• Black Wealth/White Wealth: A New Perspective on Racial Inequality (with Melvin L. Oliver). New York: Routledge, 1995.
  • Population Control Politics: Women, Sterilization, and Reproductive Choice. Philadelphia: Temple University Press, 1985.

Selected Articles

  • "Economic (In)Security: The Experience of the African-American and Latino Middle Classes" (with Jennifer Wheary, Tamara Draut, and Tatajana Meschede). Demos and IASP. http://iasp.brandeis.edu/general/byathread2.html. February, 2008.
  • "By A Thread: The New Experience of America's Middle Class" (with Jennifer Wheary and Tamara Draut). Demos and IASP. http://iasp.brandeis.edu/general/byathread.html. November, 2007.
  • "Race, Homeownership and Wealth." Washington University Journal of Law & Policy 20. (2006).
  • "The Racial Wealth Gap." African Americans and the U.S. Economy. Ed. Conrad, Whitehead, Mason & Stewart. Rowman & Littlefield, 2005.
  • "Good Neighborhoods, Good Schools: Race and the Good Choices of White Families (with Heather Johnson)." White Out: The Continuing Significance of Racism. Ed. Doan, Ashley & Eduardo Bonilla-Silva. Routledge, 2003.
  • "Wealth of a Nation: A Reassessment of Asset Inequality in America Shows at Least One Third of Households Are Asset-Poor" (with Melvin L. Oliver). The American Journal of Economics and Sociology . Vol. 49, No. 2. (Apr., 1990), pp. 129–151.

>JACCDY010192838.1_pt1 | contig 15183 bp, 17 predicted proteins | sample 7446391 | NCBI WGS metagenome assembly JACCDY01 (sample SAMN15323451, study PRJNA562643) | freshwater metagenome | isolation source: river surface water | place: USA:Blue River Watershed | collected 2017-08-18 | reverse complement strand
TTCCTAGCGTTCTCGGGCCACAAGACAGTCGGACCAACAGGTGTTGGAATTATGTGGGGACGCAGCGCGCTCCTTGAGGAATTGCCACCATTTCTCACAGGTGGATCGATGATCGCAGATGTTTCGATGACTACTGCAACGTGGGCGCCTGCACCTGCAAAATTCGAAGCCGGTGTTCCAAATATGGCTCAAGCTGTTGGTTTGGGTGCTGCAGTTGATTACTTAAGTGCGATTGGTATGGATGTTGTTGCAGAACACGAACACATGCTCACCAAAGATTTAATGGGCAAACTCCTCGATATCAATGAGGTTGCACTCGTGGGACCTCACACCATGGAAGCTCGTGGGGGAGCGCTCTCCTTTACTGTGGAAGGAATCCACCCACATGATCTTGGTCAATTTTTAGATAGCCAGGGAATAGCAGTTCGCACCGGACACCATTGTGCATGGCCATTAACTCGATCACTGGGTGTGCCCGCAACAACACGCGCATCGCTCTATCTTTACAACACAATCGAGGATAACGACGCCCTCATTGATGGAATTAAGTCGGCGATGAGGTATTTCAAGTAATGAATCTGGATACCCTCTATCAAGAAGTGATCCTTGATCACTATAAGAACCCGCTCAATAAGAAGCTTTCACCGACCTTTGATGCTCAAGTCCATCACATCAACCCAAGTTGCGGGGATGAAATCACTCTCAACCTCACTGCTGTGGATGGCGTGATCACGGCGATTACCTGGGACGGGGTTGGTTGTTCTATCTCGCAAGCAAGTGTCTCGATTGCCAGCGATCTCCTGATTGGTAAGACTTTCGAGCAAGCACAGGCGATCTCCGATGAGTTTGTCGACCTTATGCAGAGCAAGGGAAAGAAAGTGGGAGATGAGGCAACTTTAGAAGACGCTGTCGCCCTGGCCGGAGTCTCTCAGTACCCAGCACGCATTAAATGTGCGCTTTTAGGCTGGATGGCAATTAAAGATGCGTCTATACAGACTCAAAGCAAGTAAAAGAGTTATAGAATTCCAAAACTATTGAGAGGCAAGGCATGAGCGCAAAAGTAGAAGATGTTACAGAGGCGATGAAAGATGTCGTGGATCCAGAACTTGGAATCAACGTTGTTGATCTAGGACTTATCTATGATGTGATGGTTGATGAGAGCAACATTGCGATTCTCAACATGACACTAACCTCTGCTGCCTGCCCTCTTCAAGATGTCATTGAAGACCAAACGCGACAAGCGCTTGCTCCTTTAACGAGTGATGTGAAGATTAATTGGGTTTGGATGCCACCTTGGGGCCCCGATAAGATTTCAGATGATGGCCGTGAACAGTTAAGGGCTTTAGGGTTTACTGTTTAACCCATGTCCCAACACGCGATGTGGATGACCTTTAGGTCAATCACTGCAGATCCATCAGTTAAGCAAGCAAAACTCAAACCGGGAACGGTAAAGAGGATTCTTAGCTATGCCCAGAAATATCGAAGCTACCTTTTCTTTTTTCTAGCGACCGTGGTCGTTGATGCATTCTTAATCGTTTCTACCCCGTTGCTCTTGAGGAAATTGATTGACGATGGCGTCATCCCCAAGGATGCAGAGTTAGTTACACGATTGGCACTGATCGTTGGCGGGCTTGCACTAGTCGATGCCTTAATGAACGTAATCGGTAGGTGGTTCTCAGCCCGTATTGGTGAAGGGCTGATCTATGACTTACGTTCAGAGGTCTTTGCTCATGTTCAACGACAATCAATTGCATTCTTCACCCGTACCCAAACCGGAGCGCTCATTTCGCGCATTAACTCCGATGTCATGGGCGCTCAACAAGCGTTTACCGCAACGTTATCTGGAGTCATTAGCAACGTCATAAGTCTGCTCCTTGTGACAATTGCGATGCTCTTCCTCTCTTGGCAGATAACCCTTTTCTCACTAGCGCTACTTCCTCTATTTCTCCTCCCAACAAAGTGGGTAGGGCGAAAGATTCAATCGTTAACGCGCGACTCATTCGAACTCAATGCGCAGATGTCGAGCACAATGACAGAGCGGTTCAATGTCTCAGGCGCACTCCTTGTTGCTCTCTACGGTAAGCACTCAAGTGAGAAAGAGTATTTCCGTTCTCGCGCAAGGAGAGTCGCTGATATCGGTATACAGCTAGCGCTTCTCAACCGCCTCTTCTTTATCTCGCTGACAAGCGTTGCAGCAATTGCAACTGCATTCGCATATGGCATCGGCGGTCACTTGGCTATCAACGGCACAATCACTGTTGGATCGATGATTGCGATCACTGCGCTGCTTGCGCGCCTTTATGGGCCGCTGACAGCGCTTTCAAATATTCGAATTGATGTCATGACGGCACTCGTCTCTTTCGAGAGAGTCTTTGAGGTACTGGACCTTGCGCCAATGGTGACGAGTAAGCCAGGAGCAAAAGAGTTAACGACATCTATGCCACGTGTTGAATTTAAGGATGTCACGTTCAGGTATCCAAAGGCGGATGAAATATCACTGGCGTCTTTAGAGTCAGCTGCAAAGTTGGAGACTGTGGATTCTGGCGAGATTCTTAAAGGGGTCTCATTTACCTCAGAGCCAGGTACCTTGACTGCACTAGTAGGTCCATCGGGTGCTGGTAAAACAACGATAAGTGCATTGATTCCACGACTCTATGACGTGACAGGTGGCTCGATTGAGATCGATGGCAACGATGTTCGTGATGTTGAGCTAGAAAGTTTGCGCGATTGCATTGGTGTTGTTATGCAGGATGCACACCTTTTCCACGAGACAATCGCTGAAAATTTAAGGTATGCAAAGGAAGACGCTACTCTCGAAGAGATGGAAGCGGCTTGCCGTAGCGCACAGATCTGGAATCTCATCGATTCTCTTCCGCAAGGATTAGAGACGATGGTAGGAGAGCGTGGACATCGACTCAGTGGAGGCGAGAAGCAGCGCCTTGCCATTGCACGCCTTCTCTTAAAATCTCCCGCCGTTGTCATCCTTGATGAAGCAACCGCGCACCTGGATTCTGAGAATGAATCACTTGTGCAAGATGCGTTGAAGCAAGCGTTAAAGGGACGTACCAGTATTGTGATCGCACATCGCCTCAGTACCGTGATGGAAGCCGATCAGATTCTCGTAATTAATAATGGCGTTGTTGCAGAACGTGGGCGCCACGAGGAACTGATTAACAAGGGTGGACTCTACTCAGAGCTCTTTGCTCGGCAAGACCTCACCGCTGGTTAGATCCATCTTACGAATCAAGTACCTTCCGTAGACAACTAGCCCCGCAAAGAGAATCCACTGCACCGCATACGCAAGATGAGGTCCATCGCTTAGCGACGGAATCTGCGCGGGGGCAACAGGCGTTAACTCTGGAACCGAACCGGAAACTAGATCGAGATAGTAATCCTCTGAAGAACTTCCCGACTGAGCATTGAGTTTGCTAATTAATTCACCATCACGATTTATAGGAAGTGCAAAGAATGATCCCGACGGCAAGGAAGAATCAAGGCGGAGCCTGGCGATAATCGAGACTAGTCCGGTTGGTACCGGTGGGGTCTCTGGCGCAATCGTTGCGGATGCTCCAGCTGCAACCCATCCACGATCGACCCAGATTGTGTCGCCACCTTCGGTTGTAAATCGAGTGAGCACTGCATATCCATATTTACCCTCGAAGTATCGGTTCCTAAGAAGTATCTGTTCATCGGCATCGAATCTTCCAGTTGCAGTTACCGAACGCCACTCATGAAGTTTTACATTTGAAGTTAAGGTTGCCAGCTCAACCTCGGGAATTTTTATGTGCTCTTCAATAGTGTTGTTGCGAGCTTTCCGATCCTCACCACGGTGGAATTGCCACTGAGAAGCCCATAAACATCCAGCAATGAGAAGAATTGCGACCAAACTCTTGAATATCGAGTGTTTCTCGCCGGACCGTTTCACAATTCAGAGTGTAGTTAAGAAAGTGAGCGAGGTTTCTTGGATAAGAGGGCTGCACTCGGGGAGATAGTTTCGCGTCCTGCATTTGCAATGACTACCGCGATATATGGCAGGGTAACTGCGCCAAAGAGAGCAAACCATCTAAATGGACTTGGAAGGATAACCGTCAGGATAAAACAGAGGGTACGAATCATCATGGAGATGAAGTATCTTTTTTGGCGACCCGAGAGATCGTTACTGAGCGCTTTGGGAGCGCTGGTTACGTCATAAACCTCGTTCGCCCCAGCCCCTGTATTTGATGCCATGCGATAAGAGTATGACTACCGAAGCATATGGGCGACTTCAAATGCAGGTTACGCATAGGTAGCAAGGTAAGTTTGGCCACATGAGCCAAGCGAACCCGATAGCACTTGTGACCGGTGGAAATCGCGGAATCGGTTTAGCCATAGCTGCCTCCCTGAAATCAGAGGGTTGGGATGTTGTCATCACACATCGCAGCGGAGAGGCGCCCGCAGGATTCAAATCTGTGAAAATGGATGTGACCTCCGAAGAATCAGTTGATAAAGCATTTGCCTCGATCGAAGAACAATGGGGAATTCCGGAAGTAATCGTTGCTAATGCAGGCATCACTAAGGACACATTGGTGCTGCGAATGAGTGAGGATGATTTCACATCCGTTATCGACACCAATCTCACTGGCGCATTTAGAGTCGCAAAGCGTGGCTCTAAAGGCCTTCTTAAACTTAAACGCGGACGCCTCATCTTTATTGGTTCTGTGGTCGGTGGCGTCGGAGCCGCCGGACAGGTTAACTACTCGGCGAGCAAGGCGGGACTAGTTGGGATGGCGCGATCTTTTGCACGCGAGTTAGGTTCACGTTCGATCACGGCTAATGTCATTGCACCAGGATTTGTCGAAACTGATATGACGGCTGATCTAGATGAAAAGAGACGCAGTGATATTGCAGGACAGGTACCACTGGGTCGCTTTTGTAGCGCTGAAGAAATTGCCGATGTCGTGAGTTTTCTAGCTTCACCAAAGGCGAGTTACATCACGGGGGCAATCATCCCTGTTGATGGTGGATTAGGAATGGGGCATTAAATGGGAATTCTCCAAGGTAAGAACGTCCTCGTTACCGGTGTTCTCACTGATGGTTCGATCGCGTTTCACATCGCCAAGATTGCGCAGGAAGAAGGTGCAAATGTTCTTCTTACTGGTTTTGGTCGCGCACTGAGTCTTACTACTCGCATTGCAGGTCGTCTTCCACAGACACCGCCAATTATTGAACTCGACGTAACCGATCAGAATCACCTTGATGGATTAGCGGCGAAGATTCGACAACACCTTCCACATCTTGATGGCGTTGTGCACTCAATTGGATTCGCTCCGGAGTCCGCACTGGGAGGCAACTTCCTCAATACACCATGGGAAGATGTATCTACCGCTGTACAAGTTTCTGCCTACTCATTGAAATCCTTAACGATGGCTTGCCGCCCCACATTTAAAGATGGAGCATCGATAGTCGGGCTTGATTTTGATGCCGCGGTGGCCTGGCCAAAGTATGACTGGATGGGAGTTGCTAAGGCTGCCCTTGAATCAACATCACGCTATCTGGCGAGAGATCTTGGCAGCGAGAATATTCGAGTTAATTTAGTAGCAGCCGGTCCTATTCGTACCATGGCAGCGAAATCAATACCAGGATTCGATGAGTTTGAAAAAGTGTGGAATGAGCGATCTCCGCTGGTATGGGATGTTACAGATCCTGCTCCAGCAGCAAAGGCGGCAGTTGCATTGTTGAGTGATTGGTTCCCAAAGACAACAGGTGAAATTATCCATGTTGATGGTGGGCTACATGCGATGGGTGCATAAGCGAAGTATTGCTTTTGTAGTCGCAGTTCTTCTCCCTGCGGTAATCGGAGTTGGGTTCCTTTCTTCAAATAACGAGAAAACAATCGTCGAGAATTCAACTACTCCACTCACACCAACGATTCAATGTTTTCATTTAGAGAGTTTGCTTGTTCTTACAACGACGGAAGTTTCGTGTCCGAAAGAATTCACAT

Awards

Personal life

Shapiro is married to Ruth Birnberg, and the couple has a son, Izak Shapiro.

See also

Related Research Articles

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Inheritance is the practice of passing on private property, titles, debts, entitlements, privileges, rights, and obligations upon the death of an individual. The rules of inheritance differ among societies and have changed over time. The passing on of private property and/or debts can be done by a notary.

Redlining Systemic denial of services to residents of specific neighborhoods or communities

In the United States, redlining was a discriminatory practice in which services were withheld from potential customers who resided in neighborhoods classified as 'hazardous' to investment; these residents largely belonged to racial and ethnic minorities. While the most well-known examples involved denial of credit and insurance, denial of healthcare and the development of food deserts in minority neighborhoods have also been attributed to redlining in many instances. In the case of retail businesses like supermarkets, the purposeful construction of stores impractically far away from targeted residents resulted in a redlining effect.

Economic inequality Divergence in economic well-being within a group

There are wide varieties of economic inequality, most notably measured using the distribution of income and the distribution of wealth. Besides economic inequality between countries or states, there are important types of economic inequality between different groups of people.